In this context, I must make some assessment, on all the evidence currently available to me and determine, from that evidence, the level of risk the father’s alleged behaviour poses to the children concerned and make orders commensurate with that risk.

In carrying out this balancing exercise, I must also bear in mind that there may be risks to both [B] and [C], in terms of them having an ongoing and meaningful relationship with their father, if I allow them to spend only brief periods of time with him. The years of early childhood are important for children to develop parental bonds, which are likely to be highly significant to them in their later years.

Once issues of family violence have been raised, which is a common occurrence in cases of this kind, I must be careful not to overlook a child’s entitlement to have a meaningful relationship with both of his or her parents.

In all the circumstances of this case, particularly given that both children have been spending time with their father, in the period since their parents’ separation, I consider that significant emphasis should be given to the benefits of [C] and [B] having an ongoing and meaningful relationship with their father.

From the father’s point of view, his relationship with both the children will be imbued with additional meaning, if he is able to spend time with them in a variety of settings. In particular, he wishes to be able to spend time with both [B] and [C], in his home environment, during the evening on both a school and weekend night.
No doubt, he hopes this will encourage the children to feel that he is an active part of their lives and is not confined to a wholly subsidiary role as a “contact” parent. I think there is some force to the father’s submission in this regard, particularly given the limited time the children have spent with him up to this stage. I am concerned that the mother’s proposals will not be adequate enough to enable [B] and [C] to have a sufficiently meaningful relationship, with their father, as envisaged by the applicable legislation.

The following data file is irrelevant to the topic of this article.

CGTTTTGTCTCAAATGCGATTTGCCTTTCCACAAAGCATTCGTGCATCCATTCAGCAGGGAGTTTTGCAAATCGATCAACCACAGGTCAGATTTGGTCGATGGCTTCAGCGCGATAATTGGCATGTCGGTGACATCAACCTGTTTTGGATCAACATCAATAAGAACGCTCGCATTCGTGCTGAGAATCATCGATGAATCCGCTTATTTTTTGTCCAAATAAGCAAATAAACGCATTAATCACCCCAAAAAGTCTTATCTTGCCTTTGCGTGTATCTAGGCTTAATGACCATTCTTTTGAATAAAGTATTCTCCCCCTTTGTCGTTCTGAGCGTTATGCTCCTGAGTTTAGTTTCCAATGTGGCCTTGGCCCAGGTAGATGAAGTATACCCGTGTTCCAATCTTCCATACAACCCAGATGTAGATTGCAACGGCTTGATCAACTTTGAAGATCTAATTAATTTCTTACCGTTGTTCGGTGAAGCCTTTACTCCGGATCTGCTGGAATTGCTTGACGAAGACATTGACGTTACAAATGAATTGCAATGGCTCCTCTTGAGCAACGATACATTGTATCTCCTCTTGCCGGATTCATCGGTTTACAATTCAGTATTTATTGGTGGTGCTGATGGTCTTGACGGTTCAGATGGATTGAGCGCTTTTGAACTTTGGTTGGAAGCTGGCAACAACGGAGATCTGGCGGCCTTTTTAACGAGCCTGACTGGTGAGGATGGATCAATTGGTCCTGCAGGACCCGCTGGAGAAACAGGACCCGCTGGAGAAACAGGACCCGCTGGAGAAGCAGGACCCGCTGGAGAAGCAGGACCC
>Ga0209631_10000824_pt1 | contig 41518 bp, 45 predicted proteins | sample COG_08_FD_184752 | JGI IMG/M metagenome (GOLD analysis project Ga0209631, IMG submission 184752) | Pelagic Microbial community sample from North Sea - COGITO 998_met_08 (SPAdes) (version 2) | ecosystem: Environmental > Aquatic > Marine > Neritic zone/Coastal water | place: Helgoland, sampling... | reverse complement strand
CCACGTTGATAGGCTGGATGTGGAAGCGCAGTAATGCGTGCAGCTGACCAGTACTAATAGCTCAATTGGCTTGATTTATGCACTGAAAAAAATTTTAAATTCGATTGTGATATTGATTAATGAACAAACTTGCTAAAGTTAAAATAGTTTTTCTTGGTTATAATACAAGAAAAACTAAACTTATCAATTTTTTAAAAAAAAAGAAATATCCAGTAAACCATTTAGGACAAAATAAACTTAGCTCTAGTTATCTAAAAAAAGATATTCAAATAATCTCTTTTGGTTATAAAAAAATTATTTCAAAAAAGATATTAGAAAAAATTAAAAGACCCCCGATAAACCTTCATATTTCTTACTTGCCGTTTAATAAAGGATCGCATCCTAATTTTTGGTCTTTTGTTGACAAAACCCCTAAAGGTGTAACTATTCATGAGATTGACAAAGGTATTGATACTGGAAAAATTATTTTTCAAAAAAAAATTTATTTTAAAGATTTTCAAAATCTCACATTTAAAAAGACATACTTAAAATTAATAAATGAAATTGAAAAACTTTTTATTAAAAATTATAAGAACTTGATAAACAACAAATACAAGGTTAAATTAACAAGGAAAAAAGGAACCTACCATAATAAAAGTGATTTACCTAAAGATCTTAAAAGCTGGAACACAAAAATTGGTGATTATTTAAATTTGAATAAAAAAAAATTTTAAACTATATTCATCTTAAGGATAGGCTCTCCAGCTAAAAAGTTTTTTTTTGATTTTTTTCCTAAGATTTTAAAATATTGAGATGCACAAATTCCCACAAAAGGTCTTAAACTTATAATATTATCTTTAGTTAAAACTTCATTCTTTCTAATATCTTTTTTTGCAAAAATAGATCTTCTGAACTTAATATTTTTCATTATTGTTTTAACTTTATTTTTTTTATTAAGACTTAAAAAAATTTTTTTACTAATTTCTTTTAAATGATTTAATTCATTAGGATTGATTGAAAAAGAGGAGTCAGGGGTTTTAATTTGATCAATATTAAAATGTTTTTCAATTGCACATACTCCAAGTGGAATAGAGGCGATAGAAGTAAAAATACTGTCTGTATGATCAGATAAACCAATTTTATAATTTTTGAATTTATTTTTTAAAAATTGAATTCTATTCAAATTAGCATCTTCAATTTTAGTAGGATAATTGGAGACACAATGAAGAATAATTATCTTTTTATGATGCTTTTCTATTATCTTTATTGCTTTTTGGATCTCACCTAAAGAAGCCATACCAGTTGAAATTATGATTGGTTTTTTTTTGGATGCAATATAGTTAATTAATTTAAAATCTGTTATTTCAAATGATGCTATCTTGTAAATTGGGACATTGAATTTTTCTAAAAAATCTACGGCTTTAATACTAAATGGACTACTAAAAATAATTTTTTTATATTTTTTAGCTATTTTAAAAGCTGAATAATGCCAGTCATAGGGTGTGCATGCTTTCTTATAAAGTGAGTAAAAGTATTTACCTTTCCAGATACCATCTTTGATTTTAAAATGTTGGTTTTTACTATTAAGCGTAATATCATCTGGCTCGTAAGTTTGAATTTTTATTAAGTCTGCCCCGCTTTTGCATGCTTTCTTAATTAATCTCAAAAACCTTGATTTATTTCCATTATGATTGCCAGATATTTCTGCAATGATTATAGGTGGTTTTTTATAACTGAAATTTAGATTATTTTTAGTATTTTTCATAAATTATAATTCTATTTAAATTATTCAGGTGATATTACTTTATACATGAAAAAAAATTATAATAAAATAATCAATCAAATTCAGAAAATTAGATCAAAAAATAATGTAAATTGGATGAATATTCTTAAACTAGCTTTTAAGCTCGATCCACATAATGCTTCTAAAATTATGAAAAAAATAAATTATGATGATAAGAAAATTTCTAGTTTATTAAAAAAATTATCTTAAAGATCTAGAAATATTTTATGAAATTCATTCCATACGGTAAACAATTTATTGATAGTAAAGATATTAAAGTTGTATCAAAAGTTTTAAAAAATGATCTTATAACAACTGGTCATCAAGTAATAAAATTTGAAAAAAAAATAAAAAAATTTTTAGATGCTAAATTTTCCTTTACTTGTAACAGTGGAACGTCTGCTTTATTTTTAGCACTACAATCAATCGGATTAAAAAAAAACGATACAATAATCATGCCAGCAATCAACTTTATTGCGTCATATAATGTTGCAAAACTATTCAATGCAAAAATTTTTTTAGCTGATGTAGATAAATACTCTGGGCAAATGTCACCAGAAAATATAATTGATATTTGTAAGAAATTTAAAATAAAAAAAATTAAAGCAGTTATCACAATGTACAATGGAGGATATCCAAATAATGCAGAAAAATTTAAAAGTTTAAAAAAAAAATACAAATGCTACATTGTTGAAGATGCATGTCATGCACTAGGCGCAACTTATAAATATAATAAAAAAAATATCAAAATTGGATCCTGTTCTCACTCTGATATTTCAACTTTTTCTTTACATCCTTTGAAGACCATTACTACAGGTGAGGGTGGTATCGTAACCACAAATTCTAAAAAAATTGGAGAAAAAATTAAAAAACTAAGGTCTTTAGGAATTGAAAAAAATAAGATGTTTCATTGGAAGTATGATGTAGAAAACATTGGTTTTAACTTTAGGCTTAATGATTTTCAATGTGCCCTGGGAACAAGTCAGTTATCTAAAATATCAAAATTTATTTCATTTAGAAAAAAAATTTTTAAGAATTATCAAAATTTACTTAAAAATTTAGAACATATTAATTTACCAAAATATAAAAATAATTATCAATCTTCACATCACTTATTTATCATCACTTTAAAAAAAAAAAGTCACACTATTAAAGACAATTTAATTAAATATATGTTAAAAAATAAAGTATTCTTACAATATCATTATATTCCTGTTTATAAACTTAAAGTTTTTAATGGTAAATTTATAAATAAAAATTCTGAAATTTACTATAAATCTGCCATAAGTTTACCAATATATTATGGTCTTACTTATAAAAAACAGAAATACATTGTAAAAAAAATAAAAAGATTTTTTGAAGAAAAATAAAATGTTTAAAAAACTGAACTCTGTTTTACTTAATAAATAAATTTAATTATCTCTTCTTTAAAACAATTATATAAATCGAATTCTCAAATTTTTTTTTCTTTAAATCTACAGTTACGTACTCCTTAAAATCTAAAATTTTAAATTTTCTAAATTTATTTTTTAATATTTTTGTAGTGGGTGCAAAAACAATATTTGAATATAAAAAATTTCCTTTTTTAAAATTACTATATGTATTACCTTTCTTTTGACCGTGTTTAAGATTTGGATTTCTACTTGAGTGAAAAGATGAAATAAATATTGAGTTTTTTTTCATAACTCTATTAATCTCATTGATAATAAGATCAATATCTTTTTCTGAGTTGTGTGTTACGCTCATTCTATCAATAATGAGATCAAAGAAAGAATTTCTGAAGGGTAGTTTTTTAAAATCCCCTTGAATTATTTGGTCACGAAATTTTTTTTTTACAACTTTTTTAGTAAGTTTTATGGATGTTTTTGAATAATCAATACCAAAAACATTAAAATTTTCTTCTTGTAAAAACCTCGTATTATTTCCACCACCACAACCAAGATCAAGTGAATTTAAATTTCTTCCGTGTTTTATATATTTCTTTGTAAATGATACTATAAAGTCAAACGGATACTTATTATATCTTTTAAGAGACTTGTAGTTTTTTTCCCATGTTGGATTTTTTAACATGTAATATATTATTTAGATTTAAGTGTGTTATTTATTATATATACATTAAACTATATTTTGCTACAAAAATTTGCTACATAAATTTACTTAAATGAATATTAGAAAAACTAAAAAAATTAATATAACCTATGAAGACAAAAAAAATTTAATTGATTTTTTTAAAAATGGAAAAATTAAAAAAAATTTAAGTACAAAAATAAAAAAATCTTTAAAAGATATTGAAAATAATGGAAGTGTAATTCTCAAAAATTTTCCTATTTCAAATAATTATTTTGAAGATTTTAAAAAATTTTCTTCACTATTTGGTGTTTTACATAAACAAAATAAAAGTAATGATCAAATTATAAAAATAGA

Presumption of equal parental responsibility: s.61DA(3)

As to the discretion not to apply the presumption of equal shared parental responsibility, his Honour held:

In my view, the discretion is to be engaged when potentially very serious matters of family violence or child abuse are raised, in the material before the court, which can be neither definitively established nor definitively negated, within the context of an interim hearing. In the circumstances of this case, I do not think that the discretion should be engaged because of the pre-eminence required to be given, by the court, to issues of child protection.

Having considered all the relevant section 60CC factors and having analysed the evidence, as best I can, I have come to the view that it is likely to be in the children’s best interest for the presumption of equal shared parental responsibility to be applied.

I reach this conclusion because of the likely significance, to both [B] and [C], of their paternal relationships and the likely benefits both will gain from having a meaningful relationship with their father.



This case again highlights the conflicts facing practitioners when they come before the court. They have conflciting duties to their clients and to the court. The court expects material to be short and to the point- so that interim applications are bale to be decided within 2 hours total. By contrast, if practitioners are instructed by their clients about domestic violence, then in view of the skepticism expressed by Brown FM that domestic violence allegations are “easy to make and difficult to refute” and his expressed view that there can be “provocation and incitement”, and that there was no independent verification, then practitioners will probably need to pull out all stops to particularise the domestic violence, have corroborating evidence and show to the court the overwhelming flavour of the evidence so that it has some impact.